Let’s cut to the chase. Index scores are an outstanding tool to get a snapshot understanding of your district. What’s more, they are excellent for building a long-term strategic plan. We take the work out of creating various areas or buckets of planning.
Indexes are created by feeding key survey questions into an overall measurement (e.g., “Learning” for students).
A student’s responses could be higher or lower than their peers, so combining the results from multiple questions provides an overall score on each student’s learning situation. If a student only answers positively on one of the learning questions, they are, in essence describing a learning-related problem to you.
I (Tim) served on a rural Wisconsin school board for over a decade, so let me speak to that for a moment.
An index provided a much clearer understanding by averaging out the individual question results. This is the level of analysis we needed to understand problem areas in our district. Individual question responses provided too much detail.
Fast forward to today, for district staff who are responsible for addressing the learning area, our software can provide reports that provide the overall learning score for the entire district, or you can drill down to individual students, plus the individual questions that contributed to the overall score. This allows district initiatives to target responses to individual questions, which, lover time, can raise the overall learning score.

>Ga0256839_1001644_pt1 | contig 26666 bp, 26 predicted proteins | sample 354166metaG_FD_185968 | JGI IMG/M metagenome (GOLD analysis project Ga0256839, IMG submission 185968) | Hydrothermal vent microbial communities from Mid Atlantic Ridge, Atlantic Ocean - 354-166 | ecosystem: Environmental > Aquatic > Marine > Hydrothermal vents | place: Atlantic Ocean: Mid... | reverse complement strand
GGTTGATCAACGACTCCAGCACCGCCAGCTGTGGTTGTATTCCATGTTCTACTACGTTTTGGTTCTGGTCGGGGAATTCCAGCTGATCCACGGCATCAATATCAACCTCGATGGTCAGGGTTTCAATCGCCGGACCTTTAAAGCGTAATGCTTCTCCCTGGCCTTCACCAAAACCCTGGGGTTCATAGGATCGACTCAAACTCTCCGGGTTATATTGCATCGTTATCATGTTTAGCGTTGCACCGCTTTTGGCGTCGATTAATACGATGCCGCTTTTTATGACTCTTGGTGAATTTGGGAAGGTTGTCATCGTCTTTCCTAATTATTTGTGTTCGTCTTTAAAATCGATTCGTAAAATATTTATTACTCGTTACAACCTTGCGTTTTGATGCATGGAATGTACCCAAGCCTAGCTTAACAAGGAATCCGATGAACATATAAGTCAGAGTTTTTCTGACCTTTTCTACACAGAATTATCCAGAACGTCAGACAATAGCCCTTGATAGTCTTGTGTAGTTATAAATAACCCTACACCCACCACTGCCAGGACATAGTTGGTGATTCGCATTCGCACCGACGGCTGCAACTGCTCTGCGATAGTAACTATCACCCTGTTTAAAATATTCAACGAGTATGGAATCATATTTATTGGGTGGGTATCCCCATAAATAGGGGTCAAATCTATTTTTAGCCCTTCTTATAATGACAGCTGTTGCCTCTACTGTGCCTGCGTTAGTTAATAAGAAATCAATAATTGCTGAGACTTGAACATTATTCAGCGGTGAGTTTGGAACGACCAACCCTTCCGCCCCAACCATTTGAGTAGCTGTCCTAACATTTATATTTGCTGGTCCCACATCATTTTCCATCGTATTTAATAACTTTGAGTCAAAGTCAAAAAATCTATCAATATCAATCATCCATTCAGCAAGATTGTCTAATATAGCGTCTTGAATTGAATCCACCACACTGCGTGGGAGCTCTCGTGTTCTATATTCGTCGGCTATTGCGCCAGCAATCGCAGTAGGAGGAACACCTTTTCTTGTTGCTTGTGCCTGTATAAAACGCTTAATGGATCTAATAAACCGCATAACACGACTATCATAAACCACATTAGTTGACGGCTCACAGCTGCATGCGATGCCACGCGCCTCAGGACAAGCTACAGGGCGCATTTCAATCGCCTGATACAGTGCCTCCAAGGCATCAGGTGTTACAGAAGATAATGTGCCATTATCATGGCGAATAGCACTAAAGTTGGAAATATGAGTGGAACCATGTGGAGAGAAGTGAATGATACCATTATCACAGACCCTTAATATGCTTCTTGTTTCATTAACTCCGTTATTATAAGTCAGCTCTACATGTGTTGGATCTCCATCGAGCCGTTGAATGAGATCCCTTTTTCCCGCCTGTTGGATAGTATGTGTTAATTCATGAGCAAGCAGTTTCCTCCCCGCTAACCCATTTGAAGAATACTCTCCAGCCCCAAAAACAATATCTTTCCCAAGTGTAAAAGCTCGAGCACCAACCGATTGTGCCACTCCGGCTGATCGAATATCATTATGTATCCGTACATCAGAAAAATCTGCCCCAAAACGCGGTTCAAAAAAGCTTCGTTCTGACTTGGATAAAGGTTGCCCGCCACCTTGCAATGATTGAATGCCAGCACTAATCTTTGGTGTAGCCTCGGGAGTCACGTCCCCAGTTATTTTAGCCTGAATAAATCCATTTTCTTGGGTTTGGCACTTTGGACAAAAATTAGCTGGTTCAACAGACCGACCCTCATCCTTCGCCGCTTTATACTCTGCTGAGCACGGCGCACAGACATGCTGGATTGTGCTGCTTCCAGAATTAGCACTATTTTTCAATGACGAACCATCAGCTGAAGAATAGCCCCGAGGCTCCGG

Let’s dig a little deeper into that Learning index from our Student Life surveys.
The index score you receive is actually the combination of a pre-selected group of questions that cover different aspects of a student’s learning situation, including lesson comprehension, support inside/outside the classroom, and motivation. If your students score favorably on some questions but have low scores for most, your index score will drop. This is a signal that learning support must be an area of focus.
You’ll lose this general pattern of results if you only have question-level data, making the index a must-have decision-making tool. (That being said, you can always dig deeper into your data. Our software can create reports that provide data broken down by individual students so your team can see what questions/factors led to lower scores. In other words, bite off what you can chew.)
Below are examples of various indexes from our staff, student, and parent surveys, and some of the questions that are averaged to create them:
Student Learning Index – “I learn at school because my classes are challenging, interesting, and I can get help when I need it.”
I try my best at school.
My teachers are available outside of class to help me if I need it.
I like working in groups with other students.
Parent Atmosphere Index – “My child feels safe and supported at school.”
My child feels safe at school
School facilities are clean and well-kept
I am satisfied with our school’s efforts to address bullying.
Staff Support Index – “I have the support I need to help educate our students and work as a team.”
I have the technology I need to do my job well.
Our parents and community support the school district.
The District’s pay practices are fair.
Index scores are presented in tabular form in our Survey Results Analysis system or in a spreadsheet/summary report, which is available for purchase upon completion of any of our surveys.
In sum, index scores are great for high-level decision making and getting an overall feel for how your district is doing in a number of important areas. They can help prioritize areas for improvement, especially when paired with question or individual-level data.
If you would like to learn more about the School Perceptions indexes or any of our other offerings, feel free to contact us at email@example.com or 262.644.4300.
Thanks for reading, and happy surveying!
The School Perceptions Blog and Resource Center features the voices of our team members. This post was written by Tim Mikula, VP of Technology, and Tom Wade, Project Manager.